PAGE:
The New Union Anti-Fraud Programme


As part of its current Multiannual Financial Framework (MFF), the European Union (EU) adopted a new Anti-Fraud Programme on 29 April 2021. It merges the support previously offered under the Hercule III Programme with the Anti-Fraud Information System. Both the increased MFF budget and the launch of a dedicated Customs Control Equipment Programme shift the focus of support under the new programme towards fighting expenditure fraud, including fraud related to the Recovery and Resilience Facility. This article provides an overview of the main features of the new Anti-Fraud Programme and compares it to the Hercule III Programme.

I. Introductory Remarks

The Union’s new Multiannual Financial Framework (MFF) foresees a budget of some €1.8 trillion for the period 2021-2027, if one includes the Recovery and Resilience Facility (RRF)1 created in response to the coronavirus pandemic. This is a record level of funding and inevitably raises questions as to whether all funds will achieve their intended purpose.

In an effort to limit any losses incurred as a result of fraud, corruption, or other activities affecting the EU’s financial interests, the MFF is accompanied by a modernised EU framework to fight fraud. Notably, this encompasses the start of operations by the European Public Prosecutor’s Office (based on Regulation 2017/1939,2 and the reform of “OLAF Regulation” 883/20133 by modifying Regulation 2020/2223),4 which particularly intends to enhance the effectiveness of the administrative investigations carried out by the European Anti-Fraud Office (OLAF).

These developments, without doubt, mark a qualitative step forward in protecting the EU’s financial interests ‒ something the EU is required to achieve by virtue of Art. 325(1) of the Treaty on the Functioning of the European Union (TFEU). However, this obligation is shared by Member States. The EU is thus well advised not only to strengthen its own tools but also to pursue a double track by also equipping Member States in legal, operational, and material terms, so that they can deliver on their respective obligations.

In this context, the Union has moved forward in approximating national provisions of criminal law at the regulatory level via Directive 2017/1371 on the fight against fraud to the Union’s financial interests by means of criminal law, the ”PIF Directive.”5 The deadline for transposition of the PIF Directive into national law was 6 July 2019. As part of its examination of the Directive’s transposition in all Member States, the European Commission adopted a transposition report on 6 September 2021.6 In addition, the recent reform of Council Regulation 515/97 on mutual administrative assistance in customs and agricultural matters7 provides Member States with enhanced operational support, for example in the form of increased access to data. In parallel, the EU is also providing direct financial support to Member States based on Regulation 2021/785 establishing the new Union Anti-Fraud Programme (hereinafter UAFP).8 The following will give a brief overview of the main features of the programme (II.) and explain the main changes in comparison to the previous funding scheme, the “Hercule III Programme” (III.).

II. The Main Features of the EU Anti-Fraud Programme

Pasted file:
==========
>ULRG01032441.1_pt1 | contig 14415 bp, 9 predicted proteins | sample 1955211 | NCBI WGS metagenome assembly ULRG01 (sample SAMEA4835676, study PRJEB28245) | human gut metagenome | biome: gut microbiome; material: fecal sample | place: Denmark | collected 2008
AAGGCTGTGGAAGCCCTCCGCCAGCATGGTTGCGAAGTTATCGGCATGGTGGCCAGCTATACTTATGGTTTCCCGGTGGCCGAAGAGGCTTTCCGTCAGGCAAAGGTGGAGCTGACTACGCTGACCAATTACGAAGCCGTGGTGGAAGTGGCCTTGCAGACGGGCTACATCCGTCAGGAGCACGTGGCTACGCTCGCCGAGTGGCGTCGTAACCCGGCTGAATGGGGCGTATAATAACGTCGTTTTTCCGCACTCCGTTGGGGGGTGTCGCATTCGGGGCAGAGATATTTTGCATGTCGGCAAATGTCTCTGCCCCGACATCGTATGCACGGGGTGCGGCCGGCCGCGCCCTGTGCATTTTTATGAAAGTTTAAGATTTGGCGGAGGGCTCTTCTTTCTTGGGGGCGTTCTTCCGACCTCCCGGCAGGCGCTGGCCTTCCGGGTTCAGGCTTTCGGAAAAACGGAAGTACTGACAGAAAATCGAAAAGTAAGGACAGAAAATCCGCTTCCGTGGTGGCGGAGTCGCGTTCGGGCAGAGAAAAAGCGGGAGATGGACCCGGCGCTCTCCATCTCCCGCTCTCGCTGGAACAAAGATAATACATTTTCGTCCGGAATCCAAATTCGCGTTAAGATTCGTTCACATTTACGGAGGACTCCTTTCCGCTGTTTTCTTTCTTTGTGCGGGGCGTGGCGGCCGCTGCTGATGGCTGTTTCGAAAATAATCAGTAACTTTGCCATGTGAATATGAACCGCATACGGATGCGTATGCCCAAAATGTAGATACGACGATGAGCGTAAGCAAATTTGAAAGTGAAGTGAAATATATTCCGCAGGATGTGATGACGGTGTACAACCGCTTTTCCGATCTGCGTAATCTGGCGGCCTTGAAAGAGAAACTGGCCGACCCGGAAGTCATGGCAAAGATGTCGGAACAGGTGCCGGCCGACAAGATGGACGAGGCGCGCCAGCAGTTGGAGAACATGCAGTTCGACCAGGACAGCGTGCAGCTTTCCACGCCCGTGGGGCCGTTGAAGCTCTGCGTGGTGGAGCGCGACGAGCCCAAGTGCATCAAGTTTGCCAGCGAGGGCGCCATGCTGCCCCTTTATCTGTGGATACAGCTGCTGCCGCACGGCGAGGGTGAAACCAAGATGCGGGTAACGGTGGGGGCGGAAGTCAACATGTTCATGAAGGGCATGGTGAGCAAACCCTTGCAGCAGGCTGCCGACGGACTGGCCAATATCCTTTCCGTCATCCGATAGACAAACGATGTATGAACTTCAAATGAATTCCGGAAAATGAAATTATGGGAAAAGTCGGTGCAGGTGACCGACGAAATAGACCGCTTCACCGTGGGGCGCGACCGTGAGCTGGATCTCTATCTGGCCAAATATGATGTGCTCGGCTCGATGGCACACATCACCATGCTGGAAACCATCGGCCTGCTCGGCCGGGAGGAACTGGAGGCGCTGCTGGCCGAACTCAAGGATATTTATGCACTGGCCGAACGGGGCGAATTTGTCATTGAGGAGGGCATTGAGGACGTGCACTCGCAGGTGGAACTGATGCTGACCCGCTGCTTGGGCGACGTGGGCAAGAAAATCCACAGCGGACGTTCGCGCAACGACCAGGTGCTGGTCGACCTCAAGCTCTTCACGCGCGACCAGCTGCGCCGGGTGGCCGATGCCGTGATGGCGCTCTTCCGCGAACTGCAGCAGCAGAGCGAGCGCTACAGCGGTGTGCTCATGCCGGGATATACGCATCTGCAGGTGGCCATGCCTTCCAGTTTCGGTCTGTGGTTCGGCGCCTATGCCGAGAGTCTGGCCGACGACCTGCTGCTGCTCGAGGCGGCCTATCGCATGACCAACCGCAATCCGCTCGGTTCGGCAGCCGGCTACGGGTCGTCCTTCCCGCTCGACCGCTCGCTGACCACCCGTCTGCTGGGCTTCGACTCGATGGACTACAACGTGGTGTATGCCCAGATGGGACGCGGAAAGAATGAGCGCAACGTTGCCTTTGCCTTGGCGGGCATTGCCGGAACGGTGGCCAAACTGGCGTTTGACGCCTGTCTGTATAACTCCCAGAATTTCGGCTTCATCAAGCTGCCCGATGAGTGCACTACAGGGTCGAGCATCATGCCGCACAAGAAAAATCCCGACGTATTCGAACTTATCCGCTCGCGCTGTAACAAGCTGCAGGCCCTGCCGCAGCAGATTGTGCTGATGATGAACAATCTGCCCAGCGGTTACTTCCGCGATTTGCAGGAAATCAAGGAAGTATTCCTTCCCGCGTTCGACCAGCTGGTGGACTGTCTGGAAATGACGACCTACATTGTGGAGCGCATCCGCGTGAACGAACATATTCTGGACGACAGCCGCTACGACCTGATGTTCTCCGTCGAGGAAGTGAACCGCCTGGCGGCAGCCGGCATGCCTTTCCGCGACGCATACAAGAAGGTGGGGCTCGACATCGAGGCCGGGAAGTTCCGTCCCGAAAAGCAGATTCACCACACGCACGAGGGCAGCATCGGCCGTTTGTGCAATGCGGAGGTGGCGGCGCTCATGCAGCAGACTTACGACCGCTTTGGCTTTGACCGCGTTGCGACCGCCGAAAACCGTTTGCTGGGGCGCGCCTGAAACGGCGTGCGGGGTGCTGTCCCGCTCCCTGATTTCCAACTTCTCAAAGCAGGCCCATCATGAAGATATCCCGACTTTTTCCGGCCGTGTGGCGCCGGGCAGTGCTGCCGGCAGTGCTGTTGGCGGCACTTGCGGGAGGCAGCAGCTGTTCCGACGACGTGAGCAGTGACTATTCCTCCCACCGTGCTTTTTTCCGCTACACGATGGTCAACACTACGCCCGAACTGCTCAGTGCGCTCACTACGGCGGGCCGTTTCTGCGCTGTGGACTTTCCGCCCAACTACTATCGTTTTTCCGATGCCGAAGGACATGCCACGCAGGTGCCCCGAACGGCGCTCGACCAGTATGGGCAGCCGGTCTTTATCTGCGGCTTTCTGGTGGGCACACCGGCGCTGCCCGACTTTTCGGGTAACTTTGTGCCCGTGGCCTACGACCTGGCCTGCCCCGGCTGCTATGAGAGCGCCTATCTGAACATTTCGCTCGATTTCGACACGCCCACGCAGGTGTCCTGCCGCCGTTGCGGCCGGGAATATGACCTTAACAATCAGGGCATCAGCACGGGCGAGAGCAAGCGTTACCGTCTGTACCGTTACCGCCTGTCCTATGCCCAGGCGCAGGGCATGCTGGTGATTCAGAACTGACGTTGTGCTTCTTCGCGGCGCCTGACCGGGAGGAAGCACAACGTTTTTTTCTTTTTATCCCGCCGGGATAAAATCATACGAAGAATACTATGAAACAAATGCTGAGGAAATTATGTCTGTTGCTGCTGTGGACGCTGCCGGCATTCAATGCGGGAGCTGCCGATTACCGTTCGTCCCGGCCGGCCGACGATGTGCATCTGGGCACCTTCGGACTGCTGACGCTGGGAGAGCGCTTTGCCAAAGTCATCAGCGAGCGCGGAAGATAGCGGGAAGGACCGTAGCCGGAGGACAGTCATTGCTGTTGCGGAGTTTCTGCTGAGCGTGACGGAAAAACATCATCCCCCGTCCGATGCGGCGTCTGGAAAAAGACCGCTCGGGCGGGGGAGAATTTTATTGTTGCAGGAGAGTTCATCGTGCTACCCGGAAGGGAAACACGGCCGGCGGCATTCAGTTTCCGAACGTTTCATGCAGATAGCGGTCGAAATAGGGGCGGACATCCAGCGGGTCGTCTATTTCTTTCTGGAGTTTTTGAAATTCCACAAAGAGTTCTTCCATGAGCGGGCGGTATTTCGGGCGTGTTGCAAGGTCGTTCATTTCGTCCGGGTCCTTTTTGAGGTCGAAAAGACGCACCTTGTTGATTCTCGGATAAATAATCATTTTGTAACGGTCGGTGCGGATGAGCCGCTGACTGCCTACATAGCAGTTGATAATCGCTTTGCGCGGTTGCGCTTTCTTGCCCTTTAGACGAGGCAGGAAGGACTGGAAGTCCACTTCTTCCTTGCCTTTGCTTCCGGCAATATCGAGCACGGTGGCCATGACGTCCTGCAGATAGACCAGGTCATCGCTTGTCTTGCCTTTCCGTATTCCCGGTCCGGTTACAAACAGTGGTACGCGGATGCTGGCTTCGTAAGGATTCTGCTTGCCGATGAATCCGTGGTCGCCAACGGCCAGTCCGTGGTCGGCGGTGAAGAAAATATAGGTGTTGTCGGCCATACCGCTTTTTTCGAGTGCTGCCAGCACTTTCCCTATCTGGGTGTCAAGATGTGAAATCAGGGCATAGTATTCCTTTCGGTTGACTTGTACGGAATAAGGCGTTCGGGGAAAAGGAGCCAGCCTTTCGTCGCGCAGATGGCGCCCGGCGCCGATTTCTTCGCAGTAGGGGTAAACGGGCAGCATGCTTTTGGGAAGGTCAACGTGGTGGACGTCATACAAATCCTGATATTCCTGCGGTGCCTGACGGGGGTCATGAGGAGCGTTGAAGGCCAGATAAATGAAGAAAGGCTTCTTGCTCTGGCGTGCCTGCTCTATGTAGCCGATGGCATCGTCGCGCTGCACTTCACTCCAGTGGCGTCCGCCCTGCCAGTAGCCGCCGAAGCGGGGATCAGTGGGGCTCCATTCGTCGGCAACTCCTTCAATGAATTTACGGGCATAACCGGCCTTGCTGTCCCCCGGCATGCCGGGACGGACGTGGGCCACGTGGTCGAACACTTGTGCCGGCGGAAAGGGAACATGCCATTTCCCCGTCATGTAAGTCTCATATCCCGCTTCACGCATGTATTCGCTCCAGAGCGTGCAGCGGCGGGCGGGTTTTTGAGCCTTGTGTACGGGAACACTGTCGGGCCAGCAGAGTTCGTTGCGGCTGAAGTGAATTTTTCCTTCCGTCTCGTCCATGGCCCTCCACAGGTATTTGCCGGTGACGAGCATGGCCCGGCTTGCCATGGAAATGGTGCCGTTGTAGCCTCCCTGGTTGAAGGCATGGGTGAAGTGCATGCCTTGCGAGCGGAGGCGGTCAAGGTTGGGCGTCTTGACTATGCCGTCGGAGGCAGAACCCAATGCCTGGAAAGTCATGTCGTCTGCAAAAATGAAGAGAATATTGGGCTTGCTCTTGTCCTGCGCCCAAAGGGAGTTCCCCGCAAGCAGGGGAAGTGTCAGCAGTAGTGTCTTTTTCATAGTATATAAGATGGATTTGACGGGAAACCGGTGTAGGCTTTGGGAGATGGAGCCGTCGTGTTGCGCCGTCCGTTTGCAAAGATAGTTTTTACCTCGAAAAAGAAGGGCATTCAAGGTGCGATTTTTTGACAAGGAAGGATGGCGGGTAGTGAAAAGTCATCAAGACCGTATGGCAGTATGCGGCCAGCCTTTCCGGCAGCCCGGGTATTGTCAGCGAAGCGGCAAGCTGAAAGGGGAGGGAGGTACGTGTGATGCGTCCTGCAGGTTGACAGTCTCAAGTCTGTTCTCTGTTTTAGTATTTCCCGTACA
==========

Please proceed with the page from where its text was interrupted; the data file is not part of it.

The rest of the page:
The UAFP is the only spending programme specifically dedicated to fighting fraud affecting the EU’s financial interests. It brings together two previously separate support schemes under one set of rules: firstly, the financial support previously offered under the Hercule III Programme9 and, secondly, the support provided to Member States for both the Anti-Fraud Information System (AFIS) and the Irregularity Management System (IMS). The support for AFIS and IMS was previously established under Art. 42a of Regulation 515/97.

The new common framework for all of these activities is expected to facilitate a more integrated and strategic use of financial resources and to simplify their management. The new design of the support scheme also strengthens the visibility of the EU’s activities in the anti-fraud field. The merger of the three financing components allows for more budgetary flexibility in case of emerging needs and political priorities, as the anti-fraud landscape is constantly changing.

De ratione temporis, the support provided by the UAFP Regulation is aligned with the seven-year period (2021-2027) covered by the current MFF. Over this period, the amount of €181 million will be made available to beneficiaries. This represents about 0.1% of the total MFF package. The Commission’s first Implementing Decision10 under the UAFP allocated a budget of around €24 million for the year 2021.

In substance, the UAFP essentially maintains previous operational objectives of the Hercule III programme. Support is provided for technical assistance to Member States, on the one hand, and, on the other, for training, conferences, staff exchanges, and legal studies in areas relevant to the protection of the Union’s financial interests. Financial intervention is ensured through grants as well as procurement and administrative arrangements with the Joint Research Centre, the Commission’s scientific arm. The programme will finance practical projects with a high added-value for its beneficiaries, such as the purchase of investigative equipment, IT and forensic tools, data analytics technologies, the organisation of specialised trainings in anti-fraud matters, and the acquisition of access to commercial databases used in analytical work.

III. Key Changes Compared to the Former Hercule III Programme

The new programme consistently builds upon the success and experience of the previous Hercule Programmes, as will be confirmed by the Final Evaluation to be published in December 2021. At the same time, the legal basis of the new programme introduces novel elements to better address additional needs and priorities in the anti-fraud area.